Thinking about the future of your family beyond your lifetime is a difficult challenge, but it’s something everyone needs to face at some point. Whether you have significant assets now or expect to eventually, making a plan for the distribution of your estate after you pass on helps ensure your family is financially secure.
Here are some benefits of estate planning now, and how you can obtain the legal help you need to get started.
Why Do You Need an Estate Plan?
Your estate plan is, at its core, a set of documents that describe your wishes for the disposition of assets after you pass away. In other words, it defines in clear legal language who will inherit money, real estate, valuables, and other items of worth; and how much each recipient—whether a family member, friend, charity, university, or other entity—should receive.
If you should unexpectedly pass away before you have the chance to make an estate plan, the rules of inheritance follow Texas state laws, which might not be ideal for your family's needs. The legal delays and expenses can result in an additional burden on your surviving family members, and money and other assets may not go where you intended.
Protects More Than Assets
Estate plans aren’t entirely about assets, though. You can also use yours to spell out how health matters are handled should you become completely incapacitated by illness or injury, including your desires for medical treatment based on personal preference or religious beliefs. You can also elect someone to be responsible for further medical or financial decisions on either a temporary or permanent basis, based on whether you're able to recover.
An estate plan can also outline your wishes regarding the final disposition of your body after death. Details may include allotting funds to pay for funerary expenses; burial, cremation, and internment instructions; and other after-death requests.
Another essential factor of estate planning is to designate a trusted executor or administrator who will handle legal affairs once you pass on. Otherwise, the court will appoint an executor for you—someone who may not have been your first choice.
Your plan may also involve setting up trusts, which can be used to provide financial security for family members, provide a college fund for your children or grandchildren, or give financial support to a friend or family member with disabilities. You can also plan how the money is to be distributed, especially if you don’t think a recipient will be responsible enough to receive a large inheritance in a lump sum.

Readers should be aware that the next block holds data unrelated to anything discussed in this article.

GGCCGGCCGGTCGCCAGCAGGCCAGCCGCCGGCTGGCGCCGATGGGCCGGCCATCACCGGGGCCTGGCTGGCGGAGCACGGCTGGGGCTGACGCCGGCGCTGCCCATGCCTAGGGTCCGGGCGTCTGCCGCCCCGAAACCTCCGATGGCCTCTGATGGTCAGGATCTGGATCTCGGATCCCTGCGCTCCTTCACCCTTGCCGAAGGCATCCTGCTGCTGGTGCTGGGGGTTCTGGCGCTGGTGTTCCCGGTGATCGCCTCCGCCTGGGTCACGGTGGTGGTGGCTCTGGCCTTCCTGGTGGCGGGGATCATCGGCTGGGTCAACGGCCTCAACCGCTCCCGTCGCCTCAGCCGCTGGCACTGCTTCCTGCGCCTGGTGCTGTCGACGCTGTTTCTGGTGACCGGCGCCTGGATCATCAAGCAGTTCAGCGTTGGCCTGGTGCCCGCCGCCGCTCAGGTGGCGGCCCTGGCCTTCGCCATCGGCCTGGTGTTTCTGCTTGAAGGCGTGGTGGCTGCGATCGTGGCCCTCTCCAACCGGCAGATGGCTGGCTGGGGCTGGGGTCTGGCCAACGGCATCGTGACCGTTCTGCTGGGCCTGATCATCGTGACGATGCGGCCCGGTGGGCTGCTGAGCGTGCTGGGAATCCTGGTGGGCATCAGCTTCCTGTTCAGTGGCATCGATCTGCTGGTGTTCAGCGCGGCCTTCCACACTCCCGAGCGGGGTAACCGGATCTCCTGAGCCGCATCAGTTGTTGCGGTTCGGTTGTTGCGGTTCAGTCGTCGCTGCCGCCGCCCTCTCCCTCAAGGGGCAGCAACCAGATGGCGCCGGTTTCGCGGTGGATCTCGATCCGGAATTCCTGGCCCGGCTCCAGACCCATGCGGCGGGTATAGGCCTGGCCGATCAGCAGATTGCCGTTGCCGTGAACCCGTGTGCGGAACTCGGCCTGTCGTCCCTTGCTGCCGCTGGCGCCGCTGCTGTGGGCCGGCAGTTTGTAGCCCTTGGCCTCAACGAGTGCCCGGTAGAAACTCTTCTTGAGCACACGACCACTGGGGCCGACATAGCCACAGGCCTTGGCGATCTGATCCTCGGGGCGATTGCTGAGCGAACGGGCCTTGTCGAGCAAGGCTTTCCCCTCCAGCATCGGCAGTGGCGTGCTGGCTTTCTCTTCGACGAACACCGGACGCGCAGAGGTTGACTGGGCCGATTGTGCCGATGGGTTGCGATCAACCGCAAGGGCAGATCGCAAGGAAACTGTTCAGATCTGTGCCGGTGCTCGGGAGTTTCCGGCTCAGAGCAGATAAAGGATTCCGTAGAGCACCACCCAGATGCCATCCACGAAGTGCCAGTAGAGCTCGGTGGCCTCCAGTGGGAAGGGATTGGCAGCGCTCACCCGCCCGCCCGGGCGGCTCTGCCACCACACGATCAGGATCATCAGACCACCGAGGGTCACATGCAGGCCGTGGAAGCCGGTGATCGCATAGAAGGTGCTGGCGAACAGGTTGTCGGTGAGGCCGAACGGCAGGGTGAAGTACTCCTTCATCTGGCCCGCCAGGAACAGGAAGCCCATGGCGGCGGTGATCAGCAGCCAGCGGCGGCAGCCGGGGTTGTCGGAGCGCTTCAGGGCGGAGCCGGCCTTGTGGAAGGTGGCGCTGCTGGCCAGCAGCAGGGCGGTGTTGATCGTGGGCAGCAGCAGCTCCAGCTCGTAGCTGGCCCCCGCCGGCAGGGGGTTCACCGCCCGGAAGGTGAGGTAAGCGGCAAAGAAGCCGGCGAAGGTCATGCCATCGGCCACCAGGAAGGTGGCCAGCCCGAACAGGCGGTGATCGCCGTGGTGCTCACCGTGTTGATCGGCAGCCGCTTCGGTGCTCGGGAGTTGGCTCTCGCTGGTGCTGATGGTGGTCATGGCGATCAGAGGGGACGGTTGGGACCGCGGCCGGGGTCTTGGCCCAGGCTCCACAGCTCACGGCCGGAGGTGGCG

In addition, certain types of estate plans can be used as asset protection and provide tax benefits to your beneficiaries when you pass on. This can save your beneficiaries legal headaches when dealing with your holdings, and speed up the process through which they receive their inheritances, rather than keeping assets tied up in court.
What Type of Estate Plan Is Right for You?
With proper planning and dependable legal guidance, there's a strategy for nearly every family situation. For some, a last will and testament, an advance directive for medical care, and powers of attorney may be enough.
For others, a revocable living trust may be more appropriate due to the additional level of control it offers, as assets in a trust don't go through the probate process. Unlike a will, trust documents aren't entered into public record, so the affairs of your estate and beneficiaries remain private.
Other types of trusts are available as well, with different benefits and trade-offs to consider for your unique needs. Though you don't need an attorney to begin a simple estate plan, working with an expert in this area of law can help you decide what's best for your current situation and future intentions, and ensure there are no mistakes that put your family’s future in jeopardy.
Get Help With Your Estate Plan
Estate planning is not a one-size-fits-all financial decision. You want a partner who can strategize with you to help reach key goals and objectives.
Sometimes it's challenging to know exactly where to begin. Aaron Miller and the team at Miller Law Office are ready to help you protect your family’s future now so you don't have to worry about tomorrow. To begin discussing legal options for a new estate plan, or to get help with your existing one, call us or use the online contact form on this page to arrange a consultation.